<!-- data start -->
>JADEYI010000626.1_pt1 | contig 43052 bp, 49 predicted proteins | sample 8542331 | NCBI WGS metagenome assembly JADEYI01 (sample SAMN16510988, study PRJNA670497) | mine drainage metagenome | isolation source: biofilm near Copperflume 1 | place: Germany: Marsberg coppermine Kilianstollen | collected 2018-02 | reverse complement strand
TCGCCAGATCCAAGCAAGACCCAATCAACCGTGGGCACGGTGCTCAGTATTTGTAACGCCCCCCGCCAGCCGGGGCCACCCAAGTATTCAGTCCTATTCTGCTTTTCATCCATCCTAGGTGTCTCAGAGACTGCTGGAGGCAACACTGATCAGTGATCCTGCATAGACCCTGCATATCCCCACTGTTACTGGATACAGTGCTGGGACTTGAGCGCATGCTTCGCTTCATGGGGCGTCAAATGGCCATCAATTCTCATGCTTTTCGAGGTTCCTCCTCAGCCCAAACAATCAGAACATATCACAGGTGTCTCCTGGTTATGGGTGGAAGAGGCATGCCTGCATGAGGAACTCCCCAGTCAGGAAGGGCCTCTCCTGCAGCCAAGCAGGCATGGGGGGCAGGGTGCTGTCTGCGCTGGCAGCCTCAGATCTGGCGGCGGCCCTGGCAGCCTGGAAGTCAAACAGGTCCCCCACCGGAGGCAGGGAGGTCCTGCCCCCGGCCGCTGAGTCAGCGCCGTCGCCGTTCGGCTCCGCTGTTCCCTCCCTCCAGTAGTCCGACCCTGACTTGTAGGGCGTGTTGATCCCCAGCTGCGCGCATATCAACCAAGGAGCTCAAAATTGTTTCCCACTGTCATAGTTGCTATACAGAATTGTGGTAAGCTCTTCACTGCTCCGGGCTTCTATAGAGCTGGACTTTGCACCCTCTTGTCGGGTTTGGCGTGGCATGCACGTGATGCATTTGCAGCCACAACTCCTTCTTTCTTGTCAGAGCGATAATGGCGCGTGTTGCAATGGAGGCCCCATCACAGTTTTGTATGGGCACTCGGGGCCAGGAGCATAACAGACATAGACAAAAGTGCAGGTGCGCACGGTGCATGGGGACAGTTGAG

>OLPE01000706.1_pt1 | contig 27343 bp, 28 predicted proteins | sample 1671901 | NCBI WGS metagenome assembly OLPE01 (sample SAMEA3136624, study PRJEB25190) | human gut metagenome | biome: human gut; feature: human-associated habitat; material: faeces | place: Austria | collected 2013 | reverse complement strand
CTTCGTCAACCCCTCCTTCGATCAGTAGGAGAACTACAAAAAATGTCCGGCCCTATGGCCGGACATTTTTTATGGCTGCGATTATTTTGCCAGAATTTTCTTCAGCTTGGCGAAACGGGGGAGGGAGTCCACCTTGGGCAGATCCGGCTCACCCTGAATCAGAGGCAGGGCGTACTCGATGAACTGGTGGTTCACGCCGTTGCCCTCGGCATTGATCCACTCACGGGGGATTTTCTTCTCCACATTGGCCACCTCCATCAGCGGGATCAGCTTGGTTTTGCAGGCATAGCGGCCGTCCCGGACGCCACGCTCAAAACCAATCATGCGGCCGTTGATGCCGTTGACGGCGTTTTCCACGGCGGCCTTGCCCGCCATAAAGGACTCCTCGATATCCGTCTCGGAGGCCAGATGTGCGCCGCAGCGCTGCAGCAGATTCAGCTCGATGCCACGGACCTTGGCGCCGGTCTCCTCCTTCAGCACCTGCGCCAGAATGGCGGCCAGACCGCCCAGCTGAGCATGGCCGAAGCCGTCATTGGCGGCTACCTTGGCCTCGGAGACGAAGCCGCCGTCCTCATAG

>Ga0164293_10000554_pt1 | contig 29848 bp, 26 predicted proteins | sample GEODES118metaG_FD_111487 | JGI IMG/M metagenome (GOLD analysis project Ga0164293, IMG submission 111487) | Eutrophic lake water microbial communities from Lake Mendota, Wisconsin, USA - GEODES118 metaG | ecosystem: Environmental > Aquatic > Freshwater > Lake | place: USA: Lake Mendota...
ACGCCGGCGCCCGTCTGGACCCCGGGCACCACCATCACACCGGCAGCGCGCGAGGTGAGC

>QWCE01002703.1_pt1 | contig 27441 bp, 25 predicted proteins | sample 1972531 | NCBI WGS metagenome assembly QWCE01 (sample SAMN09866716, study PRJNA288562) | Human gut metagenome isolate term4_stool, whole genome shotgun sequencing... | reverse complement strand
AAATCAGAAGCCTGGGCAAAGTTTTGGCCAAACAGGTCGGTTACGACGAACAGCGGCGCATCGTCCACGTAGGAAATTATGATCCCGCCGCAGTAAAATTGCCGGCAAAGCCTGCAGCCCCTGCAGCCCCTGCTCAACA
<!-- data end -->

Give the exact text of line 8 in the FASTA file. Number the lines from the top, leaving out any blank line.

AAATCAGAAGCCTGGGCAAAGTTTTGGCCAAACAGGTCGGTTACGACGAACAGCGGCGCATCGTCCACGTAGGAAATTATGATCCCGCCGCAGTAAAATTGCCGGCAAAGCCTGCAGCCCCTGCAGCCCCTGCTCAACA